I couldn’t believe it: my punishment for drawing, instead of doing my homework, was to draw more? As I would draw the teacher’s portrait on her special day, the students in the classroom would scoot up their desks to get a better view of the work-in-progress. The finished pieces would then be paraded through the school, among the other teachers. It was my time to shine.
The school I attended was named after Saint Catherine of Alexandria. In addition to portraits of the staff, I was also enlisted to recreate scenes from biblical stories to be hung over the altar for Sunday mass. On Fridays, I was taken out of class and placed on the floor of the cathedral with a box of crayons, markers, and a huge white piece of paper. I was in heaven. I would stay there alone until I finished my weekly masterpiece.
Every now and then I would look up and stare at the stained-glass windows showing St. Catherine casually posing next to the wheel she had been tortured on. Her facial expression looked sad but far away; she never did seem to mind. The lights, the colors, the smell of incense impacted me deeply.
Not coming from a Catholic family, we never attended the Sunday mass, so I never did see my banners on display, but the feedback I would receive each week did wonders for my confidence as a grade-school student. I was lucky to have this amazing support behind me, and I don’t know what my trajectory as an artist would have been like without it.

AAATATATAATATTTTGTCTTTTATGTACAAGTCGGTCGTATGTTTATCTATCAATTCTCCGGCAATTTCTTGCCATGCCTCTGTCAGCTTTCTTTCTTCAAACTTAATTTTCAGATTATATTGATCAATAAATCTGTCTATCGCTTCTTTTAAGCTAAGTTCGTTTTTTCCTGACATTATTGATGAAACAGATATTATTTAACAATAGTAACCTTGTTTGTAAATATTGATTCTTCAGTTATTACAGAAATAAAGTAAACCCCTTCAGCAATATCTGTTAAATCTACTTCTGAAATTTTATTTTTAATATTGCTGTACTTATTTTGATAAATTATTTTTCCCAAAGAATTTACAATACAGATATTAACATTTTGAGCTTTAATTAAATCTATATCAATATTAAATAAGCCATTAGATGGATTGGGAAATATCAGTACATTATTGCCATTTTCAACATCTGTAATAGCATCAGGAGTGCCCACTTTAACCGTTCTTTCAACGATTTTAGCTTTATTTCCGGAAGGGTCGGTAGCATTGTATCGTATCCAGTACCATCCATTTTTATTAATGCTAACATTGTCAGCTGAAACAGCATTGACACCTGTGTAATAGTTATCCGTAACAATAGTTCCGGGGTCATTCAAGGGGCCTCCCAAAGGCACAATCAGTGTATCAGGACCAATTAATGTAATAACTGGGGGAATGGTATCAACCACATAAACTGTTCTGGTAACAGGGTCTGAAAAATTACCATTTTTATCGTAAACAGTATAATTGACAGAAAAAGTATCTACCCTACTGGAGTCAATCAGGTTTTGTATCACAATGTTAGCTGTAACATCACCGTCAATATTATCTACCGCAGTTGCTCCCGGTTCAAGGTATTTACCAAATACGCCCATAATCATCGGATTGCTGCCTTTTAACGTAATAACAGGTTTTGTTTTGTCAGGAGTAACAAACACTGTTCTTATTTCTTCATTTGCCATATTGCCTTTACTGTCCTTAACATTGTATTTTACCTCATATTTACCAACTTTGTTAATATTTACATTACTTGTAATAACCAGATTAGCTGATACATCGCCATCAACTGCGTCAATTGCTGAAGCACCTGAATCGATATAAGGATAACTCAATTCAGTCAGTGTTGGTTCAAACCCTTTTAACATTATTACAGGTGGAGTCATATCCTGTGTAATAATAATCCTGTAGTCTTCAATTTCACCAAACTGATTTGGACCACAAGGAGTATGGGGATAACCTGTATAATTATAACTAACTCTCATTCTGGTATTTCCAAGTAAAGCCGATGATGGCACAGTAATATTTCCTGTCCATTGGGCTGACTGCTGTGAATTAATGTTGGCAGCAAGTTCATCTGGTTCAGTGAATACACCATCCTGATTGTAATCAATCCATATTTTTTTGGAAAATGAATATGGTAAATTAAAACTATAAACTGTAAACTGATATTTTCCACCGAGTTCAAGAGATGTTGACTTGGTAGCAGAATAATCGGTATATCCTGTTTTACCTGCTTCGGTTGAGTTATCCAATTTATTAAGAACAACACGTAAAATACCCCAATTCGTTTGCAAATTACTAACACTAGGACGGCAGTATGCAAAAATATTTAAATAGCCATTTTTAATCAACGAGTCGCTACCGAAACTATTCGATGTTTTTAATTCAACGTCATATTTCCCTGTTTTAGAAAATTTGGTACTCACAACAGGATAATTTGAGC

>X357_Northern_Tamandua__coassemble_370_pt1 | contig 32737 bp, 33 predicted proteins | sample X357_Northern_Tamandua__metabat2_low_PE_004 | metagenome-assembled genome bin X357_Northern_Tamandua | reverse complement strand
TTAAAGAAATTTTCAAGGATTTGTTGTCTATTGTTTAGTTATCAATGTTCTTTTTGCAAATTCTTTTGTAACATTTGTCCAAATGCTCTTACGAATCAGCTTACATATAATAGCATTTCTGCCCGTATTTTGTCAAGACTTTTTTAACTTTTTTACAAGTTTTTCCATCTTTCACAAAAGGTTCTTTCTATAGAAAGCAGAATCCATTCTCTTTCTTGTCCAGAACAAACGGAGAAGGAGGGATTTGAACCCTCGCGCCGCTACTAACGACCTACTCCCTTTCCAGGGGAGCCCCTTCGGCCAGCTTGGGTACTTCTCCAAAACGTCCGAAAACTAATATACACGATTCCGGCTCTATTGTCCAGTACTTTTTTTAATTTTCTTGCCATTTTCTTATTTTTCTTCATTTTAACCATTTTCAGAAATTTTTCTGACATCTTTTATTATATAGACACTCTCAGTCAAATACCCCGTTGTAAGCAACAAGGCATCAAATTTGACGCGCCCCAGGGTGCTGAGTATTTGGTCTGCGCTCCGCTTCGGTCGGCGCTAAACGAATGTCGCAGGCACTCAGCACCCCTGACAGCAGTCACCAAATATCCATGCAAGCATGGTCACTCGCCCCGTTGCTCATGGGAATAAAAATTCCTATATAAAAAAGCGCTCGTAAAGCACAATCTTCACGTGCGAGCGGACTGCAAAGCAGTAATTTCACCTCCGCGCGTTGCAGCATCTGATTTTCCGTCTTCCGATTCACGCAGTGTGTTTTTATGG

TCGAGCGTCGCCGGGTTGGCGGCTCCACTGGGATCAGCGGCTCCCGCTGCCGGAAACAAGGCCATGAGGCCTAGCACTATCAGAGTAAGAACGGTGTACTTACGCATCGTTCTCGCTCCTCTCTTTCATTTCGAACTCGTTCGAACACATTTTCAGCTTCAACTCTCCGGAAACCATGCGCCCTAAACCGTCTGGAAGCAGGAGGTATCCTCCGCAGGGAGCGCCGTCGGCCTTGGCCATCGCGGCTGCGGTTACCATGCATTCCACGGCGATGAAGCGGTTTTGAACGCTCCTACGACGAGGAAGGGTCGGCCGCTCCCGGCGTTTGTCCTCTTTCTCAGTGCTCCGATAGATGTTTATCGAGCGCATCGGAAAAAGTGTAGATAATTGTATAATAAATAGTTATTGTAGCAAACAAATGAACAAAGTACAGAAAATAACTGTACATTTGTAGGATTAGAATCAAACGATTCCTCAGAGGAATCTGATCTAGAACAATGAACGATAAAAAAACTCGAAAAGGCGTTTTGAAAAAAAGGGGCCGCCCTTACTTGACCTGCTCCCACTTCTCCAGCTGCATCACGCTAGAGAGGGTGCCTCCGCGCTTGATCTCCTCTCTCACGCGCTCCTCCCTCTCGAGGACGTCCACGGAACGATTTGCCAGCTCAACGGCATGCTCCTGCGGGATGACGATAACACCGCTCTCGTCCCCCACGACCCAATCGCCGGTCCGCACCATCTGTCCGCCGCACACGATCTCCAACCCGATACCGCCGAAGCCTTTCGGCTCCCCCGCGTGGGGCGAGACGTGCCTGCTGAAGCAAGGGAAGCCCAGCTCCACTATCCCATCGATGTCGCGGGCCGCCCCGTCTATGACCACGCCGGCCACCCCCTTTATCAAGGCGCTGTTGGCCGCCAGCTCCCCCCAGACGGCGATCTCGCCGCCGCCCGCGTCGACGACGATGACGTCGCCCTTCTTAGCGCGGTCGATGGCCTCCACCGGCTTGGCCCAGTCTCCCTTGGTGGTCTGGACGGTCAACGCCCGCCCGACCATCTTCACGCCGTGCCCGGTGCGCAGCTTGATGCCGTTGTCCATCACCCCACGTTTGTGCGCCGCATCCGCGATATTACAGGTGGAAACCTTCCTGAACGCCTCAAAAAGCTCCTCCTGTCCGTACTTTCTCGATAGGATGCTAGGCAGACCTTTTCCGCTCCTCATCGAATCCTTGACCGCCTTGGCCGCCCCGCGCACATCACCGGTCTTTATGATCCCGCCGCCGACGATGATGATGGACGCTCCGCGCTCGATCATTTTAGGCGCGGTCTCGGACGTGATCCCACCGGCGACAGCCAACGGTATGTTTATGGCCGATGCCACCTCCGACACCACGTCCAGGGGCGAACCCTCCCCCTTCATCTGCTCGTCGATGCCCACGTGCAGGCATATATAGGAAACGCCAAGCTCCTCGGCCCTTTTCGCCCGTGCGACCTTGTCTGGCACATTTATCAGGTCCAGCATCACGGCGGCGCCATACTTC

Stages of Artistic Development
One thing to bear in mind when trying to assess your child’s artistic talent and development is to consider what developmental stage your child may be at. According to Viktor Lowenfeld in his book, published 1947, Creative and Mental Growth, children’s artistic development moves through 5 stages:
- The Scribble Stage: between 2-4 years old. Here, children move through disordered lines to assigning narrative or representation to the scribbles.
- Pre-Schematic Stage: between 4-7 years old. During this stage, children learn to draw basic shapes like circles and lines and are able to combine these shapes to create a crude likeness.
- Schematic Stage: between 7-9 years old. At this point, with an awareness of 2-dimensions, in the form of space, direction, and scale, children can relay more visual information in their representation.
- Dawning Realism: between 9-11 years old. 3-Dimensionality begins to emerge. Objects are not only placed next to each other but show relationships to each other. Understanding of techniques like shading and perspective show themselves.
- The Pseudorealistic Stage: between 11-13 years old. Drawings become less rigid. The activity of drawing produces a positive feedback in terms of identity. Representation includes subjective experience and narratives with the outside world.
How to Develop Artistic Talent in your Child
I write this because I get asked by friends with children about how to help develop their child’s interest in art. Sure, classes can help as they get older, but what helped me develop my artistic talent is what seems to help most kids: attention – pure, and with no strings attached.
Art should be a form of sharing time, interest, and achievement with your child. It is a great form of positive reinforcement on multiple levels.
The attention I had from my mother was her way of spending time with me by sharing a mutually enjoyable activity. At my school, the teachers and staff saw what I did as a gift and wanted me to share it. Whether learned or inherited, it was a gift for sure.